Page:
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The State Pension 'Crisis' -- Another Republican Assault On The Working Class

In recent years, state pension funds and other social insurance funds lost $477 billion dollars. One of the key reasons for the decline was the recession, a direct result of conservative policies and a huge decline in tax revenues and other fees to

In recent years, state pension funds and other social insurance funds lost $477 billion dollars. One of the key reasons for the decline was the recession, a direct result of conservative policies and a huge decline in tax revenues and other fees to the states, which declined half a trillion dollars in 2009 alone.

California suffered one of the biggest losses in 2009, with $136 billion being lost from their pension fund, 21 percent of national losses that year, despite having only 12 percent of the national population. The state lost nearly $100 billion the year before that.

The conventional wisdom response to the pension losses is to claim that it shows that pensions are too expensive and we should get rid of them. The problem with that is that if state governments invested money more wisely and raised revenue in a responsible way, the pensions are easy to fund and, more importantly, they are part of the promise that has already been made to state workers. These pensions are part of the compensation that was offered to workers to get them to take on jobs that are vital and often thankless. Cutting pensions effectively means cutting compensation for state employees, who are already under assault from every direction. It also means that we, as a society, renege on our promises and it means that high quality employees are likely to find work elsewhere, something that drives down the quality of services provided by government, further eroding the economy and the quality of life of all Americans.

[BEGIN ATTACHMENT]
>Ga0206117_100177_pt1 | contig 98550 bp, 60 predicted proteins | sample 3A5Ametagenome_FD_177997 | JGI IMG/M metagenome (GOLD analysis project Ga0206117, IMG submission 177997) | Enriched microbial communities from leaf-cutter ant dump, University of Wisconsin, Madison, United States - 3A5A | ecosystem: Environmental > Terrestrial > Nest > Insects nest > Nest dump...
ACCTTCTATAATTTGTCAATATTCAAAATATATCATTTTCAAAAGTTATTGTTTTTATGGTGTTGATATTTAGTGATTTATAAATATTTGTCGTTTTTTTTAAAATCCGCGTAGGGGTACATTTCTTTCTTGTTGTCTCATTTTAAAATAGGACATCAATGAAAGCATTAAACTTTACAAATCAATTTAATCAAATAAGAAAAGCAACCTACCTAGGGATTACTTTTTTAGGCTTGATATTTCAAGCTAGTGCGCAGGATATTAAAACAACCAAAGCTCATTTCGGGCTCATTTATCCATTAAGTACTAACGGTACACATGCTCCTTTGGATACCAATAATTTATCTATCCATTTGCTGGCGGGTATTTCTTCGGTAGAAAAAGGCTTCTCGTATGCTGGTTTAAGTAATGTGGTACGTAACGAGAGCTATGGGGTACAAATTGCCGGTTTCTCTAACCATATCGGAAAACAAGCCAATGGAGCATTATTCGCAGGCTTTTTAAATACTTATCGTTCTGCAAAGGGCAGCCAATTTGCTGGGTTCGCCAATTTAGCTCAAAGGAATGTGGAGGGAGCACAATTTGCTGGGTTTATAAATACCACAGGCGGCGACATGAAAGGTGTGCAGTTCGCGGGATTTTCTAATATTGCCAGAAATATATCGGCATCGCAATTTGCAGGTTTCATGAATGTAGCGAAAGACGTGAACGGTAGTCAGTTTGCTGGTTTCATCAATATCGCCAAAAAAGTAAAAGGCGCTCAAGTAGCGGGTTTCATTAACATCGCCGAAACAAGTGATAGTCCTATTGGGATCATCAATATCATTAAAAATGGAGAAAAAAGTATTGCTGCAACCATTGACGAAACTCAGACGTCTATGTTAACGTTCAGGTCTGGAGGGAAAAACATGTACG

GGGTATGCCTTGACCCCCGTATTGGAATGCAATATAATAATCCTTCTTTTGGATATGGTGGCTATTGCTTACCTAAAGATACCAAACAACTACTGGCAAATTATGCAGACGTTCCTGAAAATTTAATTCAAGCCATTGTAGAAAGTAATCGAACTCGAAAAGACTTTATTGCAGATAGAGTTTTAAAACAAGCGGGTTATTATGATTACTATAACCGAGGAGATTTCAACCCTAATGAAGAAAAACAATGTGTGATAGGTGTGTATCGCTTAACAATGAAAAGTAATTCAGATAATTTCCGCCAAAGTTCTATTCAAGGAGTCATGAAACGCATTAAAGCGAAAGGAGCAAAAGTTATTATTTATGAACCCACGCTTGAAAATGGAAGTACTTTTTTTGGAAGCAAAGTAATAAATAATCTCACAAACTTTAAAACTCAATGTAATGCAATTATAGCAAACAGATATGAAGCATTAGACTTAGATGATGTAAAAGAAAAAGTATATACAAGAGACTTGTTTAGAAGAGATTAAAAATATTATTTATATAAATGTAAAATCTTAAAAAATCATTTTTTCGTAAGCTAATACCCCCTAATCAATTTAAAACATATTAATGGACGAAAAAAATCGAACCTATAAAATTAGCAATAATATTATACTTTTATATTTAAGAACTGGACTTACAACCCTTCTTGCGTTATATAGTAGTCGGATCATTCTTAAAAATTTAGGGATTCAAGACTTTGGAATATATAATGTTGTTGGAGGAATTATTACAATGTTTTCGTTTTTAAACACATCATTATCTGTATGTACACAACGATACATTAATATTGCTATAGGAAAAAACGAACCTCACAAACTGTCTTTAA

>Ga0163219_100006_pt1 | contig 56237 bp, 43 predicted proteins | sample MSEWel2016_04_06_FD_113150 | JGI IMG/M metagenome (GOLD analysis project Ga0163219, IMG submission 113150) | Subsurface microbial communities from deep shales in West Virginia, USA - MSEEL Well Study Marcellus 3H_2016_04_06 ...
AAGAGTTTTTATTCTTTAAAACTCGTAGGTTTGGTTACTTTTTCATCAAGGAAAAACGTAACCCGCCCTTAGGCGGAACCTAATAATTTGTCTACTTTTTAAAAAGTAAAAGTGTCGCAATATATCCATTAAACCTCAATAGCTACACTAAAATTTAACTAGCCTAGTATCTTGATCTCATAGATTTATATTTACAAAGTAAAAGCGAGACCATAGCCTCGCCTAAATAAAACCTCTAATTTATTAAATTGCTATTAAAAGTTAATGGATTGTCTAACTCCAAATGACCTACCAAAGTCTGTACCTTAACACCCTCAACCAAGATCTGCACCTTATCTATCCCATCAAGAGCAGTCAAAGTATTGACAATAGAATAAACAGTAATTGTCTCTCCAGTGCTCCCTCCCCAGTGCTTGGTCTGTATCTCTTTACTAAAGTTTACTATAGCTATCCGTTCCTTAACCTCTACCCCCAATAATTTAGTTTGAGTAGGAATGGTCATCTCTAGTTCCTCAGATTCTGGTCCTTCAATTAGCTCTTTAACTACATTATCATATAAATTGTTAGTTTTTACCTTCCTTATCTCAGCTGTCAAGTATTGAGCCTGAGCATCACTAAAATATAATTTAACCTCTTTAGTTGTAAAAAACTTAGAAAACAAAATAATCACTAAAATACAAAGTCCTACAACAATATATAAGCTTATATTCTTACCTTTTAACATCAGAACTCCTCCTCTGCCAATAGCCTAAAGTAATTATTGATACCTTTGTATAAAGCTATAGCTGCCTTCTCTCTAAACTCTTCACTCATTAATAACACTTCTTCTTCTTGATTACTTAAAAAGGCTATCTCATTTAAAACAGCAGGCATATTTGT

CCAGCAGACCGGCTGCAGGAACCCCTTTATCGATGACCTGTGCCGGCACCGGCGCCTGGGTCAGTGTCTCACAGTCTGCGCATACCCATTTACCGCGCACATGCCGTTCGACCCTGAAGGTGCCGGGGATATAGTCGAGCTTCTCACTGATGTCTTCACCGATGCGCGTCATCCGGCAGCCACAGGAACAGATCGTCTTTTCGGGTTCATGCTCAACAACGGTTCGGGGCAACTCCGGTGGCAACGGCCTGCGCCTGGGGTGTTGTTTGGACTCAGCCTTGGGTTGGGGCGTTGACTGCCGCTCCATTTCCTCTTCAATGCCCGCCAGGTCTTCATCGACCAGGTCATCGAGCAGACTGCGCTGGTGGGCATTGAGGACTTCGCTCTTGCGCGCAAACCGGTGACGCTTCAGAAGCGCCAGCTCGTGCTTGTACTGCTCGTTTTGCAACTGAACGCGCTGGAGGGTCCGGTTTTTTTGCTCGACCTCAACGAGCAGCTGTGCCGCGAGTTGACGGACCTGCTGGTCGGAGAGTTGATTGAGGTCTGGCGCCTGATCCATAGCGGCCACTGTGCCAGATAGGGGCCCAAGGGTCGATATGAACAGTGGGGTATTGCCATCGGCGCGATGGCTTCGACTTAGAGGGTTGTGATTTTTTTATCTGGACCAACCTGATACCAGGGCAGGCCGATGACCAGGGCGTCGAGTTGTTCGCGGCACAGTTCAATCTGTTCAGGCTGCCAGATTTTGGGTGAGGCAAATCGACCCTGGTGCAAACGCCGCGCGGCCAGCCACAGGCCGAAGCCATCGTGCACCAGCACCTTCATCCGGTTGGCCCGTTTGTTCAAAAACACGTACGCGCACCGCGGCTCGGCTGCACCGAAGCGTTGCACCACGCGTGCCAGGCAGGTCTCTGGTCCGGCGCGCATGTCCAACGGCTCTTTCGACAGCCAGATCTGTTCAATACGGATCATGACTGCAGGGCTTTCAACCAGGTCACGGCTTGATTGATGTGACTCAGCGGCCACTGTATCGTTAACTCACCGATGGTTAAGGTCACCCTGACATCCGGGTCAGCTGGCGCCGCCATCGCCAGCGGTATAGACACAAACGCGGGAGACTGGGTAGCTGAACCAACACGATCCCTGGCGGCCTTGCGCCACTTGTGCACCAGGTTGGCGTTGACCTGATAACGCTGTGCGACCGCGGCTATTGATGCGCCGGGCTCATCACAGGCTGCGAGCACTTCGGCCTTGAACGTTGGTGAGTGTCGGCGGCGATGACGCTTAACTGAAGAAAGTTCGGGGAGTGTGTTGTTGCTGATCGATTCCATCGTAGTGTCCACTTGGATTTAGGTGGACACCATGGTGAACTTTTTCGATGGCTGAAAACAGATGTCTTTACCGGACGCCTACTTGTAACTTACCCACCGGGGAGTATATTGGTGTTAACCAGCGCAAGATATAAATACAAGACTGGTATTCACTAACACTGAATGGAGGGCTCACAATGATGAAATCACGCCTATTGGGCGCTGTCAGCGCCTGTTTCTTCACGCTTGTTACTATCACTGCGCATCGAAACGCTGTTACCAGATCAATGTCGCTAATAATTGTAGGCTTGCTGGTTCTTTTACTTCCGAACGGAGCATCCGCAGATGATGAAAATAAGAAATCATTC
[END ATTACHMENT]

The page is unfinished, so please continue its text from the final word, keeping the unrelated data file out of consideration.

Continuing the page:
Beyond this, the problem is that most of the losses were avoidable. Poor investments have been a major problem. States like Ohio and New York are suing BP for misleading investors, including state pension funds, about the state of the company even prior to the Deepwater Horizon spill. And investing in BP was far from the only bad investment choice made by states.

A much bigger problem has been a lack of regulation on investments and with the companies that make them and the agencies that rate them. So much fraud, deception and other crimes have been committed by these entities that the list of lawsuits currently in the works is too long to print in full.

Alaska is suing Mercer. California is suing Countrywide. And Standard and Poor's. And the New York Stock Exchange. Chicago and Atlanta are suing Northern Trust. Detroit is suing UBS. New Jersey is suing Lehman. Ohio is suing Wachovia. Oregon is suing Countrywide. We could go on and on.

The argument that pensions are too expensive and that they are breaking state and local governments is belied by the facts. The evidence is clear that:

  • Taxpayers aren't on the hook for most of the losses and future benefits
  • State pension funds have been financially stable for 70 years and only had problems in conjunction with the financial crisis and recent conservative policies
  • There is no correlation between the level of unionization in a state and how underfunded a state's pension system is

    The simple fact is that almost everything conservatives -- and most of the mainstream media -- is saying about state pensions is inaccurate and this is another example of a manufactured crisis and draconian solutions being offered to "solve" the crisis. The reality is it is an assault on state workers, a group that doesn't vote for conservatives, so conservatives are punishing them.

    This is the first in a series of posts looking at the state pension "crisis." Future posts will take a closer look at several states -- such as Florida and California -- and the problems they face and will look at Republican policies across the country that have caused this particular problem.

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